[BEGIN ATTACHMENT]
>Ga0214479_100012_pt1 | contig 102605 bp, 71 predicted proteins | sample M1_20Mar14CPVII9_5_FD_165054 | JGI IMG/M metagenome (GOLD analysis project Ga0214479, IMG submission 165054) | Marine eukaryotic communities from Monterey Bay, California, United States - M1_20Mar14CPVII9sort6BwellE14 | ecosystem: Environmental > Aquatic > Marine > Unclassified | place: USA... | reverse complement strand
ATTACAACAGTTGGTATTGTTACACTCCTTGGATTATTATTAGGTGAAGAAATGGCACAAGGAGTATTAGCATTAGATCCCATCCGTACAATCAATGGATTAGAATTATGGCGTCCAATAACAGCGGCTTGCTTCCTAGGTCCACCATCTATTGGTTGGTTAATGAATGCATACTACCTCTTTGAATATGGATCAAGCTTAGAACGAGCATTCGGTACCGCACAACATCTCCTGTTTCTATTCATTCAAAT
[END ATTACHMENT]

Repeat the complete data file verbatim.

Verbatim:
>Ga0214479_100012_pt1 | contig 102605 bp, 71 predicted proteins | sample M1_20Mar14CPVII9_5_FD_165054 | JGI IMG/M metagenome (GOLD analysis project Ga0214479, IMG submission 165054) | Marine eukaryotic communities from Monterey Bay, California, United States - M1_20Mar14CPVII9sort6BwellE14 | ecosystem: Environmental > Aquatic > Marine > Unclassified | place: USA... | reverse complement strand
ATTACAACAGTTGGTATTGTTACACTCCTTGGATTATTATTAGGTGAAGAAATGGCACAAGGAGTATTAGCATTAGATCCCATCCGTACAATCAATGGATTAGAATTATGGCGTCCAATAACAGCGGCTTGCTTCCTAGGTCCACCATCTATTGGTTGGTTAATGAATGCATACTACCTCTTTGAATATGGATCAAGCTTAGAACGAGCATTCGGTACCGCACAACATCTCCTGTTTCTATTCATTCAAAT